Lessons from Motor City

What do the newspaper industry and the automotive industry have in common?

A lot, apparently.

There's the obvious fact that both industries have taken a huge hit in the recent recession. Plus, the fact that both have been the unfortunate subjects of gloom & doom "the end is near" predictions.

But on top of the commonalities, the industries have historically been, to an extent, interdependent. This relationship — the dependence of newspapers on automotive advertising — was the subject of "Under the Hood," a presentation at the Canadian Newspaper Association's Ink + Beyond Conference Friday morning. Because, as the CNA's Susan Down put it in her introduction, "When the car industry has a cold, we're the ones blowing our noses."

Left to right: Dennis Desrosiers, Stuart Payne, Jon Wolman and Paul Anger

At the session, auto experts Dennis Desrosiers (auto industry analyst) and Stuart Payne (former director, Toyota Canada)  compared notes with Jon Wolman (publisher, The Detroit News) and Paul Anger (editor, The Detroit Free Press), discussing possible solutions for the current challenges.

From the auto industry standpoint, Payne and Desrosiers stressed the importance for newspapers to "think outside the box" when trying to attract auto advertising. Consumers and advertisers are looking for an interactive, on-demand and customizable experience, something they argued newspapers are not doing well enough. After all, Desrosiers argued, "why would we spend $2 billion on a new model, and then launch and advertise it in exactly the same way every other car has in the history of the automotive industry?"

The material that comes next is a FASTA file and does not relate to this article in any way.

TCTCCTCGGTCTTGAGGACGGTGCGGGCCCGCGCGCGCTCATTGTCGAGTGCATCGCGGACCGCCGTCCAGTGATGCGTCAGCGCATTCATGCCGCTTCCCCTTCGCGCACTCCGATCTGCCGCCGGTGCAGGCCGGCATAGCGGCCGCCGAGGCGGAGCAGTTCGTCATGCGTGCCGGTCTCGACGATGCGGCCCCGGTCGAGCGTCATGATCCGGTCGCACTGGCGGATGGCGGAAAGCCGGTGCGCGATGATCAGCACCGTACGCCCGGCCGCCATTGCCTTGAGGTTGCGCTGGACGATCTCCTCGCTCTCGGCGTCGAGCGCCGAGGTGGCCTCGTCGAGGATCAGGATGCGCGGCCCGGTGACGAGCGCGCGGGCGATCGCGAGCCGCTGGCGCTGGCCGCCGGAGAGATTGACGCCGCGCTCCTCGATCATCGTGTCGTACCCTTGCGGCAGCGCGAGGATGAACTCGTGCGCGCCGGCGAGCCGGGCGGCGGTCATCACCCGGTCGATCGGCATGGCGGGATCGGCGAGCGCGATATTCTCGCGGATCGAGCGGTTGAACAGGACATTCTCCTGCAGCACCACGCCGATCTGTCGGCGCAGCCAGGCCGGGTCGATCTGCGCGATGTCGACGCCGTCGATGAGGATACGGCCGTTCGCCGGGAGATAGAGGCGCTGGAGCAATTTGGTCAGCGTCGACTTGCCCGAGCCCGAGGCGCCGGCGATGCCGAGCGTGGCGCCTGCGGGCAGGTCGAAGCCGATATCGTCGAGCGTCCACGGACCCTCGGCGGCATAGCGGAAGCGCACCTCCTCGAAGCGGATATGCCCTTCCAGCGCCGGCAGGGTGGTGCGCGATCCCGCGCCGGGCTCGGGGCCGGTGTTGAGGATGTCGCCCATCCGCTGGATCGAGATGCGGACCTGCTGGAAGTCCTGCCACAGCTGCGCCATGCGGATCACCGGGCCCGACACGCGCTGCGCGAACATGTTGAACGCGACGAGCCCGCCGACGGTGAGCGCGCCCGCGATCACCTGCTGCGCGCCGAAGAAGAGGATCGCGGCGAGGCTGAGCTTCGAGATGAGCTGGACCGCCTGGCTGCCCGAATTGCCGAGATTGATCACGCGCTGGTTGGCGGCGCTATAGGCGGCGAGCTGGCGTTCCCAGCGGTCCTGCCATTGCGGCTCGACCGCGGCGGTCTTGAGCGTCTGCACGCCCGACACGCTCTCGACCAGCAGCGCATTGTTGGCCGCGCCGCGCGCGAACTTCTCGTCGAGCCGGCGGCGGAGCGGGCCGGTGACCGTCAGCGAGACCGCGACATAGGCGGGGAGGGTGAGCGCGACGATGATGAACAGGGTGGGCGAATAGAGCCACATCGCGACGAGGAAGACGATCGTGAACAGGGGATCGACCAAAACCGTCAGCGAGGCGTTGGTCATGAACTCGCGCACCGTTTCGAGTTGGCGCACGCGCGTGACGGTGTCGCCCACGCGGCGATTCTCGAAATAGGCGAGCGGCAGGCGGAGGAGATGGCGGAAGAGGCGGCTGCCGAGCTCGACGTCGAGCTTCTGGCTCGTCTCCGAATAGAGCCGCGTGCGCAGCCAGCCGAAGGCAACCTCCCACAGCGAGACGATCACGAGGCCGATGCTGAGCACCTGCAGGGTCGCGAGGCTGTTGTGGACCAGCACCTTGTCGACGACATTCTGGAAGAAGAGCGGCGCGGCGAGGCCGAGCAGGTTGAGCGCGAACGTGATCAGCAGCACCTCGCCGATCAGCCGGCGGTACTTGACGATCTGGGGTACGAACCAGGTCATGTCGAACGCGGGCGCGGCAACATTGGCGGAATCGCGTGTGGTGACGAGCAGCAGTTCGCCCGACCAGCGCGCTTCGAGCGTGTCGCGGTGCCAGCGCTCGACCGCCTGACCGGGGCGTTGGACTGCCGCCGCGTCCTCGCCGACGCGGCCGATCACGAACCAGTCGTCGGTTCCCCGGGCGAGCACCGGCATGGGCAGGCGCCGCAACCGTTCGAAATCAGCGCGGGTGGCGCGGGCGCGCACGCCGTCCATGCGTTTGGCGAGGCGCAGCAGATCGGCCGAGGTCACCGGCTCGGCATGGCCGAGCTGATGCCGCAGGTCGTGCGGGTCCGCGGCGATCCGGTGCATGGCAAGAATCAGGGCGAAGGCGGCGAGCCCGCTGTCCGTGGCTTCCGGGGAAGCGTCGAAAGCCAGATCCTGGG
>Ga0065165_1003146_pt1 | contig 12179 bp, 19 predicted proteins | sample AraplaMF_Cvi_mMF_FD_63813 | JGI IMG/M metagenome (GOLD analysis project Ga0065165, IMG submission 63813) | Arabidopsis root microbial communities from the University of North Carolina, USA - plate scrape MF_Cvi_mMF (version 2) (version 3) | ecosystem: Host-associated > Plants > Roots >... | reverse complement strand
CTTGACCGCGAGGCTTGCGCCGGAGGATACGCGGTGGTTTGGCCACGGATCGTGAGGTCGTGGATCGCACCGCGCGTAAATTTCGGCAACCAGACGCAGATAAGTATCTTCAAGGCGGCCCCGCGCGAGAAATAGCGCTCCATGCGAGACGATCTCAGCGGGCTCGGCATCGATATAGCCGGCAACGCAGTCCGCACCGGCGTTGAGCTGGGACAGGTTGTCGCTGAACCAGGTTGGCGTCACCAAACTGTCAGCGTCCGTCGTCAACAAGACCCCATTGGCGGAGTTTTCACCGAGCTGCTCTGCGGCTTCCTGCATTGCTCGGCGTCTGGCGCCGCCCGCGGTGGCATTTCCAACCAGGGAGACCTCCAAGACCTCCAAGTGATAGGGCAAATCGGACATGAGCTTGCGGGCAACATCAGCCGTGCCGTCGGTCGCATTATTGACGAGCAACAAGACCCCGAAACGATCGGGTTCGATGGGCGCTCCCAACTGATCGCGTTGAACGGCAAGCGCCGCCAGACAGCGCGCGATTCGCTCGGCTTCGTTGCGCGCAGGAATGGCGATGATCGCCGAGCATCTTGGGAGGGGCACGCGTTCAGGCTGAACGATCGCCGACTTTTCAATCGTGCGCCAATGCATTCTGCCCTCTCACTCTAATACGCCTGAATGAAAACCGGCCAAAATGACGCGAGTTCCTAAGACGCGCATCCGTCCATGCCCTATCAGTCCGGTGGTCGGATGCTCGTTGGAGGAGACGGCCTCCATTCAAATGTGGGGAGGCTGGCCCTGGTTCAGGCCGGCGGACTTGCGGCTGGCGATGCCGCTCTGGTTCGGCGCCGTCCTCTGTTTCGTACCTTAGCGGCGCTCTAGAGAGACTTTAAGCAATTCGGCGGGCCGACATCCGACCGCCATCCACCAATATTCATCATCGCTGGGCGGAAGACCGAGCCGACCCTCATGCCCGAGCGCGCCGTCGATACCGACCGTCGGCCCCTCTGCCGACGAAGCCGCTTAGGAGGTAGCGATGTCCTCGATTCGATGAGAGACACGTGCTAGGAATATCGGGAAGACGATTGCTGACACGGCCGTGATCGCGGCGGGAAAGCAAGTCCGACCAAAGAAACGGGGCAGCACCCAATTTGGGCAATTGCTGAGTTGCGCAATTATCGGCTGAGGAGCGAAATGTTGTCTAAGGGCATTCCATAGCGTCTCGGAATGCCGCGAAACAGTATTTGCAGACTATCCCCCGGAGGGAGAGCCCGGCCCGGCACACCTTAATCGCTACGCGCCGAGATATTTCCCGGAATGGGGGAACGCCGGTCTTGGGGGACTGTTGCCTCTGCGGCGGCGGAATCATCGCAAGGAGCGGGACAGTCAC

But despite this, the two were optimistic about the ability of newspapers to come through, and don't believe that a digital-only future is near for newspapers. "It's still wonderful to open a paper and see a double-page spread ad," Payne said. "It's much nicer for a consumer than seeing a teeny little box online."

Surprisingly, the speakers from the newspaper industry were a little less optimistic about the future of print.

Wolman and Anger discussed the papers' joint decision in 2008 to launch the "Detroit Plan," a move that saw both papers cutting their home delivery to three days a week to save on fuel and print costs. The majority of their papers' ad revenue was already clumped on the three days (Thursday, Friday and Sunday), they said, so the decision made sense. The papers still appear on newsstands seven days a week, but in smaller, "express" versions. An e-edition, on top of the paper's website, is also available.

Wolman explained the move by repeating, throughout his presentation that "Newspapers in Detroit are actually living the stories we cover." He described the parallels between the newspaper and auto industrys as "torturous," and argued that, unlike the auto industry, newspapers are without bailouts.

The early results of the Detroit Plan have seen some small successes: 96 per cent of the papers' subscribers, they say, have stuck with them. But the real success, they argue, has been that revenue saved by cutting print costs has allowed them to devote more resources to digital, which is where they see their future.

"Do you believe that newspapers will be back to normal after this economic blip is over?" Anger asked the audience. His sombre tone suggested that he certainly didn't.

"Don't shed tears for print," he said. After all, it's the journalism that's important not the newspaper.